Oversight Probe: House Dems Pressured SEC to Scrutinize 501(c) Donations
The House Oversight and Government Reform Committee today said that House Democratic leadership was pressuring the Securities and Exchange Commission to cast a wary eye on donations made to tax-exempt groups.
In a letter accompanying a memo to SEC Chairwoman Mary Jo White, Oversight Chairman Darrell Issa (R-Calif.), subcommittee chairman Jim Jordan (R-Ohio), and member Patrick McHenry (R-N.C.) cited documents obtained through the committee's investigation that show special-interest groups and House Dems convincing the SEC to go against staff recommendations and probe donations by the same types of groups that fell under extra IRS scrutiny.
“Documents produced to the Committee indicate that the SEC has been under immense pressure from elected officials and special interest groups as part of a government-wide effort to stifle political speech," the trio wrote. "This effort to politicize the agency appears to have been successful in overcoming the objections of the SEC’s professional staff, and moving the Commission closer to using its authority to regulate public securities markets as a backdoor way to limit the political speech of the same types of groups targeted by the IRS.”
Among the evidence cited in the memo is a Jan. 15 draft document "prepared via a senior staff member’s personal, non-official email account [that] detailed new attention and emphasis on groups organized under Section 501 and 527 of the Internal Revenue Code."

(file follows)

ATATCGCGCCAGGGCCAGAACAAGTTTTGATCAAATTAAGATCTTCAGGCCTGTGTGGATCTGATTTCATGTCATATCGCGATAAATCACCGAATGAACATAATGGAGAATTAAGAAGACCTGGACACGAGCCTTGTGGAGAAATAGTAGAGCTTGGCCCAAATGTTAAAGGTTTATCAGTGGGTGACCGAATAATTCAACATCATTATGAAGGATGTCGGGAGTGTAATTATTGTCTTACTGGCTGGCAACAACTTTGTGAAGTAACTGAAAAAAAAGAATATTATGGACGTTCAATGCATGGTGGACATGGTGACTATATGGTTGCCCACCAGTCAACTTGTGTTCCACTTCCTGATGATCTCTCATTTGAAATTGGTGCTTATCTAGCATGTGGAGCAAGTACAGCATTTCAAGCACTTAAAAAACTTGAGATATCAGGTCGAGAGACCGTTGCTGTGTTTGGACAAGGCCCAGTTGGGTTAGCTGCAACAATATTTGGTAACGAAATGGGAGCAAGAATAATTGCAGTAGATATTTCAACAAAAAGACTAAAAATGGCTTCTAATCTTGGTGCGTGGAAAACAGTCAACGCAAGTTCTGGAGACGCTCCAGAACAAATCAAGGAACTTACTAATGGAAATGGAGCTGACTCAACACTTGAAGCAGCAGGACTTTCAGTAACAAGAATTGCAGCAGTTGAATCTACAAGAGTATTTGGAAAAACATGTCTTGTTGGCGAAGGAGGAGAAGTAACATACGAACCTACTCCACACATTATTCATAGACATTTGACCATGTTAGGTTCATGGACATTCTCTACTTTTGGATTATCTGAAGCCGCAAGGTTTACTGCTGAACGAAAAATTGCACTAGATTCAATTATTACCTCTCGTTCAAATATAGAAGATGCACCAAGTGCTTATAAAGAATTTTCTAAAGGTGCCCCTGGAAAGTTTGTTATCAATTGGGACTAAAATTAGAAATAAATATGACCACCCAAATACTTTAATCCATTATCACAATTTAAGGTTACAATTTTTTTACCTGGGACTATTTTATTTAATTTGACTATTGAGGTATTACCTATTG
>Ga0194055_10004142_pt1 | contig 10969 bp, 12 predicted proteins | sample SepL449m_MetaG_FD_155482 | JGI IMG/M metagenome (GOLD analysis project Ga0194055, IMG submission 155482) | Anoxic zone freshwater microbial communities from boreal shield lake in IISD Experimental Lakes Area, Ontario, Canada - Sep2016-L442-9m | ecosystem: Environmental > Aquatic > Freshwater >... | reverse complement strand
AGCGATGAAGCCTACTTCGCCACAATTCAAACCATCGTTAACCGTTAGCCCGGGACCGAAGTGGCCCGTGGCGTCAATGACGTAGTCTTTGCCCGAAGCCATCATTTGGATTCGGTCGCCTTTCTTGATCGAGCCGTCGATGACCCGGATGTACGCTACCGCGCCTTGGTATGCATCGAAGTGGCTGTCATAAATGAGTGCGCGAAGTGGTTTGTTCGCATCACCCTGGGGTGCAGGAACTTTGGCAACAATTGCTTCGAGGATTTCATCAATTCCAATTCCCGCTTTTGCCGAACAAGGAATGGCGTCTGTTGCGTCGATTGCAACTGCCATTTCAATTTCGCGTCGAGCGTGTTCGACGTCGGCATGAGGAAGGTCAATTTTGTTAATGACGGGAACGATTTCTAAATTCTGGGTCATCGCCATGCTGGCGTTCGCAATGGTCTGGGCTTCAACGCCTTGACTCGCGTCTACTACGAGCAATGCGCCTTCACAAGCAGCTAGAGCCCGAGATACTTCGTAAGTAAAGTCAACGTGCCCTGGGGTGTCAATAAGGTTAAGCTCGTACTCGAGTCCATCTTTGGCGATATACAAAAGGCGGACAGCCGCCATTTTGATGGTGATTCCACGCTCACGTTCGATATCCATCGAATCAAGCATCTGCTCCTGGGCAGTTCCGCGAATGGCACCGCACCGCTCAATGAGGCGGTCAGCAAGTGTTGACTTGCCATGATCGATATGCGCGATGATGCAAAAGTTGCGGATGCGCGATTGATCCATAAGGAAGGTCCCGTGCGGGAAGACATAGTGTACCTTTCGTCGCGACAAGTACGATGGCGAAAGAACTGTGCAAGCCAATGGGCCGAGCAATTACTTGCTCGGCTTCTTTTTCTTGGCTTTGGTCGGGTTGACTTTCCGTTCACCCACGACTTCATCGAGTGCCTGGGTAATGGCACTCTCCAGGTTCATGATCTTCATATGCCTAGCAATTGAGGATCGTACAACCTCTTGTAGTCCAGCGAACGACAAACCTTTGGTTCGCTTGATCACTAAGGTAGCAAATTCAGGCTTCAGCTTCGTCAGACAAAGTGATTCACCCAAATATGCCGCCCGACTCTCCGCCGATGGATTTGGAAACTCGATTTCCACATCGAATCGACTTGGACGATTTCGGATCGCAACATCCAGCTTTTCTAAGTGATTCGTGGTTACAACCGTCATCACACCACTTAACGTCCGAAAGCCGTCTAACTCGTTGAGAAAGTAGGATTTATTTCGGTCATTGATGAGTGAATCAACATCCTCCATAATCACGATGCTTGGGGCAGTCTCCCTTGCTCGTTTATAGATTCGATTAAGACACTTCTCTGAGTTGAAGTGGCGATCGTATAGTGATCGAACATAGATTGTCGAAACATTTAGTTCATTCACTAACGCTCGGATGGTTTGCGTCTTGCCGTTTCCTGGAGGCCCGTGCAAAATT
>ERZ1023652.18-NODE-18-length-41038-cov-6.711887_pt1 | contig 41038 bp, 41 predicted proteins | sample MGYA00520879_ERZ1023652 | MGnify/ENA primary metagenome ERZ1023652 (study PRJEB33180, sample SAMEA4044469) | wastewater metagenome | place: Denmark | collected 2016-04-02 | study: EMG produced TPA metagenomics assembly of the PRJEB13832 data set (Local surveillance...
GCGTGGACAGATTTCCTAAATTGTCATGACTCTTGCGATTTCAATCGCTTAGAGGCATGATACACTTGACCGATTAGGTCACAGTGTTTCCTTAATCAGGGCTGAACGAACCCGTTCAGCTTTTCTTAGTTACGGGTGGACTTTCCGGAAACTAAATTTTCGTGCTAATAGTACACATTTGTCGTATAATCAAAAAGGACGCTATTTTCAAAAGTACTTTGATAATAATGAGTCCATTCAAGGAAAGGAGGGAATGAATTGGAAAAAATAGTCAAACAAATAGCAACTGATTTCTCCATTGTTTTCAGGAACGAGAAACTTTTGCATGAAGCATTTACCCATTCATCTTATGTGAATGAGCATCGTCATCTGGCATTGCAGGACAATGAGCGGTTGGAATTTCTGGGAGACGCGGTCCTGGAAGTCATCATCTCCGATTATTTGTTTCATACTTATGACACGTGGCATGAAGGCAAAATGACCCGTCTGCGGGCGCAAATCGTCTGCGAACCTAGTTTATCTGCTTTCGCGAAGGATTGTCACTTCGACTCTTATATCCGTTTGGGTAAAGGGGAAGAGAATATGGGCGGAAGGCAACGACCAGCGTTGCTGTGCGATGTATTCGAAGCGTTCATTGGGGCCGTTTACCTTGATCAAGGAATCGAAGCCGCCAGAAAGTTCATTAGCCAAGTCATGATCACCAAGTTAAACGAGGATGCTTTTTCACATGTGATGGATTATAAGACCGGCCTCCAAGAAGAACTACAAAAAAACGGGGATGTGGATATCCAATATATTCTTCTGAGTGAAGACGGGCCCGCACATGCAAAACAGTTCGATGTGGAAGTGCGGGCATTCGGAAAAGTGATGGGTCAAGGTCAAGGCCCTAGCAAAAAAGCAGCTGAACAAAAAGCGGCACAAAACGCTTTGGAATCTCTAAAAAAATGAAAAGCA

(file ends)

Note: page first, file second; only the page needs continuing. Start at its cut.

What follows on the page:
A rulemaking petition was submitted to the SEC in August 2011 to require that public companies disclose corporate activities for political purposes to shareholders. Staff protested that such regulation was under the purview of the FEC and Congress, not the SEC.
"Notwithstanding this advice from the SEC professional staff, three SEC Commissioners acted to place a political disclosure rulemaking on the agency's official agenda," the memo states. "The decision to do so implicates a process wherein the professional, objective advice of the SEC staff was overridden by the three votes of political appointees."
"Documents provided to the Committee demonstrate that this action followed intense lobbying by elected officials and special interest groups."
The Oversight Committee gave the SEC one week to turn over all documents and communications involving certain officials and mentions of "tea party" or 501(c) groups. Issa's panel also wants any such documents involving communication between the SEC and President Obama's office, and the SEC and IRS.